Kane, McCoy cases in Buffalo show different crisis responses

Buffalo’s a huge sports town. The television ratings for its woeful but improving Buffalo Sabres are nonetheless cresting near the top of the NHL standings.

People follow athletes in Buffalo like soccer players in Barcelona or skiers in Austria.

It’s instructive then to look at two of Buffalo’s higher-profile pro athletes and consider how each dealt with his own crisis.

First, LeSean McCoy, star running back for the Buffalo Bills, traded from the Philadelphia Eagles to the Bills in 2015. On the night of the Super Bowl, McCoy and some friends apparently got into a ruckus at a club with two off-duty Philly cops.

No charges yet filed; no clear indication of guilt; no comment from McCoy; no action either way by the NFL or the Bills.

Let’s turn then to Evander Kane, star Sabres forward who missed Monday’s practice because he was in Toronto late Sunday for the NBA All-Star Game. His coach, Dan Blysma, benched Kane from tonight’s game in Ottawa.

Kane today apologized for his mistake.

“First and foremost, I want to apologize to my teammates for letting them down,” Kane said. “Me missing practice yesterday was irresponsible and I take full accountability for my actions with what happened.”

No doubt Kane’s transgression and punishment are two on a 10 scale compared to McCoy’s, who could be charged with aggravated assault.

But there are many things McCoy could say that would not impinge on his criminal defense, should he need one, and still demonstrate that he cares about his teammates, the Bills organization, owners Terry and Kim Pegula and the fans.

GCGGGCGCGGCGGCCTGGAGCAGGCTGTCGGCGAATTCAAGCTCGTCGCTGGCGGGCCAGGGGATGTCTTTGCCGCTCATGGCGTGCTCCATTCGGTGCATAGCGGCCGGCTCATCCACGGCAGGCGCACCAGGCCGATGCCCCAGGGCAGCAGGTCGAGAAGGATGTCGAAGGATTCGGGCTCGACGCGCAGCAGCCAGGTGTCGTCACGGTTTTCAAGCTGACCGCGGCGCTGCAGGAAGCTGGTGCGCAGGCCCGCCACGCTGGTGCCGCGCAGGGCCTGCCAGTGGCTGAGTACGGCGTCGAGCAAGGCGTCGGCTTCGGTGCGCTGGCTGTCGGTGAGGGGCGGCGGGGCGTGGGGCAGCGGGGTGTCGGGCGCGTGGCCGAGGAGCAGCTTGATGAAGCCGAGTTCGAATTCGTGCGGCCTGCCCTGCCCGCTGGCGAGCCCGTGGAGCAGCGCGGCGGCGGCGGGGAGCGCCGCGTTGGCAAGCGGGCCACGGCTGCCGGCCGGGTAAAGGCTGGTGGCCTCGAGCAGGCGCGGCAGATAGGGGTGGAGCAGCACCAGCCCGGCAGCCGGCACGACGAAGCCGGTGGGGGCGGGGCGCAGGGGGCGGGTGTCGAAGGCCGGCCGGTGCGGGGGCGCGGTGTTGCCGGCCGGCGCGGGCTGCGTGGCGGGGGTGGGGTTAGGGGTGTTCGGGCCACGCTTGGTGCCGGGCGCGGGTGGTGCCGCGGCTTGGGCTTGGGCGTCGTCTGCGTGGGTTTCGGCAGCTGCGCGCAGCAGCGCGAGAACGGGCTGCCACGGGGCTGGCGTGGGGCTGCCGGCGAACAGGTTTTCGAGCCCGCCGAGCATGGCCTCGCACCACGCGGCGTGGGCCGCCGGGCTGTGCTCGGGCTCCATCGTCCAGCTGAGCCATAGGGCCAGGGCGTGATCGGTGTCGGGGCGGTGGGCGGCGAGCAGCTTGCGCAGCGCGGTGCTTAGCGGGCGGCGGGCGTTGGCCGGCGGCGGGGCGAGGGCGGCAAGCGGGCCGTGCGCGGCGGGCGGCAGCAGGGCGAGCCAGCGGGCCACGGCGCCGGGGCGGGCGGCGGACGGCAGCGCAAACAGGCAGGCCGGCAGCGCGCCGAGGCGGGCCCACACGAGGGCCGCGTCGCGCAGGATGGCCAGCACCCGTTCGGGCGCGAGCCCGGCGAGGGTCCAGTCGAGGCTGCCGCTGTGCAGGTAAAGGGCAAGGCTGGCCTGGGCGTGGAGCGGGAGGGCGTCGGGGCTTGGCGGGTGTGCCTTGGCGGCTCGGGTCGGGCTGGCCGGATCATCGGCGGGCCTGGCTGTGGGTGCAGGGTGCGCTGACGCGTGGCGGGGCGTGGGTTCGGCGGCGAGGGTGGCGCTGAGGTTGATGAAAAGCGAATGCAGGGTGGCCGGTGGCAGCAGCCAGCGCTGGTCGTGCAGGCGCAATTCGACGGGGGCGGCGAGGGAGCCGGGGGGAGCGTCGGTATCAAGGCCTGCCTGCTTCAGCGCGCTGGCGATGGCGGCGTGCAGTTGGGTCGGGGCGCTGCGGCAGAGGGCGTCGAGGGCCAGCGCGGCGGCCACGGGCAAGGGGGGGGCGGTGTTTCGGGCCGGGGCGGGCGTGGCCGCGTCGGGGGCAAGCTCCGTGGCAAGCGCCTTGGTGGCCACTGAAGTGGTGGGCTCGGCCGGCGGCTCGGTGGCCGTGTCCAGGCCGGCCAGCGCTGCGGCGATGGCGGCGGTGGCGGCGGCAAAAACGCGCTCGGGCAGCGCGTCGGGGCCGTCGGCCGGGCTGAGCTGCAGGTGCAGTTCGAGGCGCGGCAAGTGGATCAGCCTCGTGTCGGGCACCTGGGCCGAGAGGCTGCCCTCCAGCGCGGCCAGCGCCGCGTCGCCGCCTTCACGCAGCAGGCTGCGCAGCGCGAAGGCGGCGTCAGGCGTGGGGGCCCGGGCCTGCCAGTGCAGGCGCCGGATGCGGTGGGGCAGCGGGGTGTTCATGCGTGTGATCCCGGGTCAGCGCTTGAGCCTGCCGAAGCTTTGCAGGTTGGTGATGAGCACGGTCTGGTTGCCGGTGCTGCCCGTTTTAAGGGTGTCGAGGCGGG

Prosecutors and the courts will decide if he did anything criminal. But McCoy also should worry about his reputation and his future standing with the team. After all, some media and fans have called for his release, something that could cost him millions of dollars.

Added Kane today: “I wanted to apologize to my teammates, the Pegula family as well, our coaching staff and general manager,” he said. “It’s something that should have never happened. It’s something that I can promise you won’t happen again and it’s something that I’m definitely going to learn from.”

Along the same lines, how might this sound from McCoy?

“While I must wait for all the facts to come out in this case, I want to apologize to the Bills organization, the Pegulas and our fans. I cannot say much about what happened, but I can take responsibility for causing distress and concern to so many people who have supported me over the years. I’m confident I only acted in self-defense, but I acknowledge that a person others rely on and see as an athlete worth emulating should not have been at that place at that time.”

Maybe McCoy could learn a few pointers from Kane.

The content of this blog is about crisis management and mismanagement in a digital age. It originates with Steve Bell, who spent 30 years as a journalist for the Associated Press and in four top editor positions at The Buffalo News. He is now Partner/Director of Public Affairs and Crisis and Reputation Management at Eric Mower + Associates, one of the nation’s largest independent advertising, integrated marketing and public relations agencies, with eight offices in the East. Learn more about EMA at mowerpr.com/crisisready. Steve’s blog is based on his own opinions and does not represent the views or positions of Eric Mower + Associates.

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Managing QB Manning’s ‘crisis’ over HGH